Tag Archives: Mary

Christmas, Hanukkha, and the Qur’an

479113_gallery_5644449997087_jpg_fa_rszdIf you’re looking for an excellent time to introduce something interfaith-y in your church, that time is NOW!

On Christmas Eve, Christians will celebrate the birth of Jesus. And while Christmas isn’t a holy day in Islam, the birth of Jesus is a very big deal. Surah 3:45 in the Qur’an tells the story of the Annunciation this way: [And mention] when the angels said, “O Mary, indeed Allah gives you good tidings of a word from Him, whose name will be the Messiah, Jesus, the son of Mary – disting180px-virgin_mary_and_jesus_old_persian_miniatureuished in this world and the Hereafter and among those brought near [to Allah].

There are some 71 verses in the Quran that refer to Jesus. And Mary (Maryam‎) is revered as one of he most righteous and greatest women in Islam. She’s actually mentioned more times in the Qur’an than in the New Testament. Here’s an interesting video of the Nativity story. You’ll definitely see some differences from our versions. But what a great topic for discussion! Especially if you invite some Muslim friends to join in.

Also on December 24th is the first night of Hanukkah, the eight-day “festival of lights.” As Christians celebrate the Light that has come into the world, Jews will light the first candle on the llmc9237606menorah. Again, differences between our religions – but similarities too.

If these differences raise questions among the people in your church, hallelujah! Now it’s time to enter the intrafaith conversation.

You can check out my website for more information on how to go about doing that. Or simply buy the book and get a group together to explore what it means to be a faithful Christian and to be in respectful relationship with those of other religious traditions.

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If God Is an Authoritarian Bully . . .

unnamedWow! I just read a blog post equating the evangelical Christian version of God with He-Who-Shall-Not-Be-Named (HWSNBN) and describing them both as authoritarian bullies.

Thankfully I don’t believe in a God who, according to some mysterious criteria, chooses to grant some people their wishes and not others, who saves some and not others, who allows some to live and not others , who favors some people over others, and demands our groveling adoration. Sign me up for #notmygod!

But a lot of people evidently still do believe in this kind of God . And according to the blogger, the president-elect is a mirror image of the evangelical community – which explains why 81% of white evangelical voters chose HWSNBN as their leader.

If this isn’t a good reason to keep on putting forth a progressive alternative, I don’t know what is. Not that I think all evangelicals are alike. And there is certainly a movement within evangelical circles that is less judgmental and more social justice oriented. Read, for example, The Evangelicalism of Old White Men Is Dead bNot Normal, Not Now, Not to Come by Sojourners’ Jim Wallis.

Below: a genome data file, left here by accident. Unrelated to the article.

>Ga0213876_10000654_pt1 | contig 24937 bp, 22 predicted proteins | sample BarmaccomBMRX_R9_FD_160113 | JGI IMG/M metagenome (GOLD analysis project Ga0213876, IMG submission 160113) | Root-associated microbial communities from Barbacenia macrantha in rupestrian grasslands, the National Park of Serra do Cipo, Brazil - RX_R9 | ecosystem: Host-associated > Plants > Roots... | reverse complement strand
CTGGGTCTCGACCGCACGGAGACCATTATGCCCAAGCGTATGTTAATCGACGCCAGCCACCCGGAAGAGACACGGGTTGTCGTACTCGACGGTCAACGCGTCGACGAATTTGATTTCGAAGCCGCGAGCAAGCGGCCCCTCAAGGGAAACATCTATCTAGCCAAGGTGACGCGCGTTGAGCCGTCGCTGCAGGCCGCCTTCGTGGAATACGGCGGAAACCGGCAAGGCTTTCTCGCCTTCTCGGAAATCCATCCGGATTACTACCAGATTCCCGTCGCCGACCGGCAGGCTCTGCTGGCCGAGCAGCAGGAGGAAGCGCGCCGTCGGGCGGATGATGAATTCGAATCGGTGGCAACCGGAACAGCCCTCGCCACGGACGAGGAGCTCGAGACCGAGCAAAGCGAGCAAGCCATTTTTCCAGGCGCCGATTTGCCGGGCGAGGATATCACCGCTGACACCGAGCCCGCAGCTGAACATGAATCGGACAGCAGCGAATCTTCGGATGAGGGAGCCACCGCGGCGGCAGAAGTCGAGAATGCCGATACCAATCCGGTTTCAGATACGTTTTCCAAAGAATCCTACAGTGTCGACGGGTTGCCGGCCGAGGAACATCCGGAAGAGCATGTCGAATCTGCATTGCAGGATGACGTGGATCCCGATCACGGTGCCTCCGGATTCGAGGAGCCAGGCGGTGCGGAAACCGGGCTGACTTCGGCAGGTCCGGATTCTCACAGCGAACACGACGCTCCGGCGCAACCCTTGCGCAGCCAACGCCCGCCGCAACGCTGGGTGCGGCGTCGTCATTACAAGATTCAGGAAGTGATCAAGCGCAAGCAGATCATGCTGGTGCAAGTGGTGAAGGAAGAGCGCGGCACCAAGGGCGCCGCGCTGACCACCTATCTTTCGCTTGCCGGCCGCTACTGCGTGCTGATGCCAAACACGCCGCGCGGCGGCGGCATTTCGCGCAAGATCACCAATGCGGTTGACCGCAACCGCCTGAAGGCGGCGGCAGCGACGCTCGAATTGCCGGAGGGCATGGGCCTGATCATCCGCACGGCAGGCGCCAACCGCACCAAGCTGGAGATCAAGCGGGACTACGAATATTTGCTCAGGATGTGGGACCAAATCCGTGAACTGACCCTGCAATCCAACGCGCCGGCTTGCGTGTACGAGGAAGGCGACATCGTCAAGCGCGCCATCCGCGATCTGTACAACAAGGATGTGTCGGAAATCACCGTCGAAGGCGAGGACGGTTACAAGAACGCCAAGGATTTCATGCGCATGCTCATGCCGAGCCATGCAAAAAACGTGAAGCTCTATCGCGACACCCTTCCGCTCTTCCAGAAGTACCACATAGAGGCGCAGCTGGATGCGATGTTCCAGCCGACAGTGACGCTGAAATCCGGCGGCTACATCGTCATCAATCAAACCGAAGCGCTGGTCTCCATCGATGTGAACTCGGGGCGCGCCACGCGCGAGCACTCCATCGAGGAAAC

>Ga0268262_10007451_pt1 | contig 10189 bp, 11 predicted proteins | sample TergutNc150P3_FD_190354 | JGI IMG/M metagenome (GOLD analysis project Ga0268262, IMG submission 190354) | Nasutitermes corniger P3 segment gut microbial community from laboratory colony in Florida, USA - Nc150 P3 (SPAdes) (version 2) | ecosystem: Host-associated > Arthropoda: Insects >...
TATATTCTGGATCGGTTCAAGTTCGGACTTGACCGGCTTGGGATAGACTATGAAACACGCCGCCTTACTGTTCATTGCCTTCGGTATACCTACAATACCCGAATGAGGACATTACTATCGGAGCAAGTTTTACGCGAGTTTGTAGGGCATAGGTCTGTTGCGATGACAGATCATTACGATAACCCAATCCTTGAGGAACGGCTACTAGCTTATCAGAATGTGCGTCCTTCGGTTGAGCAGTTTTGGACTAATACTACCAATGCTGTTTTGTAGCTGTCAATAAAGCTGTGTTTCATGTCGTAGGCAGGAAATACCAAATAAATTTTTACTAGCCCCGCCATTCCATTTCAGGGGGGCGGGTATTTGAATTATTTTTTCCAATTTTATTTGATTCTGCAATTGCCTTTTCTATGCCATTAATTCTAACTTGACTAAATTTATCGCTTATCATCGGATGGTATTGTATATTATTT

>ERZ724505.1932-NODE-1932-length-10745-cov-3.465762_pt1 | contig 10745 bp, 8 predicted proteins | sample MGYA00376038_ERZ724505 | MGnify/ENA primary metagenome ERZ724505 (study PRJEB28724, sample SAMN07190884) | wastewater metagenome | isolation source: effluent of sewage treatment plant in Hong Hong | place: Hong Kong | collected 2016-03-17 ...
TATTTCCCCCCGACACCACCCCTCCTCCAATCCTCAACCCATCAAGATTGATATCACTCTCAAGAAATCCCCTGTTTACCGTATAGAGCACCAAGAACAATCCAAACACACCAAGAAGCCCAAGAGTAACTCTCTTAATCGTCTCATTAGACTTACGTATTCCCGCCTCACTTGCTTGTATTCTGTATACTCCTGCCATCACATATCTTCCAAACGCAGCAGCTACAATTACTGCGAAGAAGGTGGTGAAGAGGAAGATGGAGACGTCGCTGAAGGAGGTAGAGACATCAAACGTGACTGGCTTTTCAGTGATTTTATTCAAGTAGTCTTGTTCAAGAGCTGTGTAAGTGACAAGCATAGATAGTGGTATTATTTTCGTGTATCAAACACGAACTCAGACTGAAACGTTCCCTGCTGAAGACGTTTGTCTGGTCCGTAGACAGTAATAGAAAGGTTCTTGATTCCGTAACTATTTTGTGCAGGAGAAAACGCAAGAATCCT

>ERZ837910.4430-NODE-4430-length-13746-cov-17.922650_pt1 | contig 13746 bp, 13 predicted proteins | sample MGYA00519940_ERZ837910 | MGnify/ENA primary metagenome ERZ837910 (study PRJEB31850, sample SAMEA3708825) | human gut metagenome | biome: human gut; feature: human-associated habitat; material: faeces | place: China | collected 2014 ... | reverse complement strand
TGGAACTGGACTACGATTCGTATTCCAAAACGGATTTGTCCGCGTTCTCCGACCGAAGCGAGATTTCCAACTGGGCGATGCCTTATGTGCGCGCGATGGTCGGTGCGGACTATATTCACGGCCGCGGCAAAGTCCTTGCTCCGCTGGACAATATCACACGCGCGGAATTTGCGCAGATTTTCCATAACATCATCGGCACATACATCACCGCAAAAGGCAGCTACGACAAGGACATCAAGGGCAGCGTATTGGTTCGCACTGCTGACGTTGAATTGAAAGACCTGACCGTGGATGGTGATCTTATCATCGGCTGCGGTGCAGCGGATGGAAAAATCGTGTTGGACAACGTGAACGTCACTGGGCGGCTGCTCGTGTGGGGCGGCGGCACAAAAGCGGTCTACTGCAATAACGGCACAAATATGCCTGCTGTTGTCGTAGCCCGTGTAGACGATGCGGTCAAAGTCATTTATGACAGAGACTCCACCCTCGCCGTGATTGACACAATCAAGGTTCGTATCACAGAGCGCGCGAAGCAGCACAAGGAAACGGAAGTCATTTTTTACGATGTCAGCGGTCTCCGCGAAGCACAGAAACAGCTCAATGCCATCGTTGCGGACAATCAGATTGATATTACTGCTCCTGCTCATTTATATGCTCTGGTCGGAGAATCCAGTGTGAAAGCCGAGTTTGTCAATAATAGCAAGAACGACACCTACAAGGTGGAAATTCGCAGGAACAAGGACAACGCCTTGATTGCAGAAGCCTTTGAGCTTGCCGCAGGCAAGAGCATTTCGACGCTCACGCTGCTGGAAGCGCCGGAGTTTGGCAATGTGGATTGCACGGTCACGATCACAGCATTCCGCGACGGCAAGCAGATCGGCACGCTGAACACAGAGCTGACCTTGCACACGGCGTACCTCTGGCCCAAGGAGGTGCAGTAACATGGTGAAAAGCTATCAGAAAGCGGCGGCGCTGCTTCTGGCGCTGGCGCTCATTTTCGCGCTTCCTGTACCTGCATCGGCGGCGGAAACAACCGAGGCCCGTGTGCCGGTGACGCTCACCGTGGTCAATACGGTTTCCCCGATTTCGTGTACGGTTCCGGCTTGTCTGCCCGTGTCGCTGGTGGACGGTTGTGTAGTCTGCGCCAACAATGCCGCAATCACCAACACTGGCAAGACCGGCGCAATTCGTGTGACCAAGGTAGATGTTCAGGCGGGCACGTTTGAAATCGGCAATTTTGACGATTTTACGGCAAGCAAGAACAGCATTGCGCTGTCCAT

But even there, I’m aware of the lack of women’s voices or awareness of the misogyny rampant in much of conservative Christianity. In the article by Wallis (who I do admire greatly), he states that an “explicit message of the Incarnation is that Jesus the Christ’s arrival will mean ‘peace on earth, good will toward men.'”And he closes with the gloriously prophetic Magnificat, a proclamation marred for me by the plethora of ‘he,’ ‘his,’ and ‘him.’

And Mary said,
“My soul magnifies the Lord, and my spirit rejoices in God my Savior, for he has looked with favor on the lowliness of his servant.
Surely, from now on all generations will call me blessed; for the Mighty One has done great things for me, and holy is his name.
His mercy is for those who fear him from generation to generation. He has shown strength with his arm; he has scattered the proud in the thoughts of their hearts.
He has brought down the powerful from their thrones, and lifted up the lowly; he has filled the hungry with good things, and sent the rich away empty.
He has helped his servant Israel, in remembrance of his mercy, according to the promise he made to our ancestors, to Abraham and to his descendants forever.”

But try this – from The Inclusive Bible: The First Egalitarian Translation (with one little substitution from The Message:

Mary said,
“My soul proclaims your greatness O God, and my spirit rejoices in you my Savior.
For you have looked with favor upon your lowly servant,
and from this day forward all generations will call me blessed.
For you, the  Almighty, have done great things for me, and holy is your Name.
Your mercy reaches from age to age for those who are in awe before you.
You have shown strength with your arm; you have scattered the proud in their conceit.
You have deposed the mighty from their thrones and raised the lowly to high places.
You have filled the hungry with good things, while you have sent the rich away empty.
You have come to the aid of Israel, your servant, mindful of your mercy virgin-mary-stylized1
the promise you made to our ancestors – to Sarah and Abraham and to their descendants forever.”

This is no Mary, meek and mild. This is an authoritative prophet, speaking for a God of compassion and justice. This is the God I love and in whose name I will resist the authoritarian bullies of the world.

If our recent election has brought to the fore the differences in what Christians believe about the Holy One, that is all to the good. People need to know that there’s an alternative to the great cosmic bully.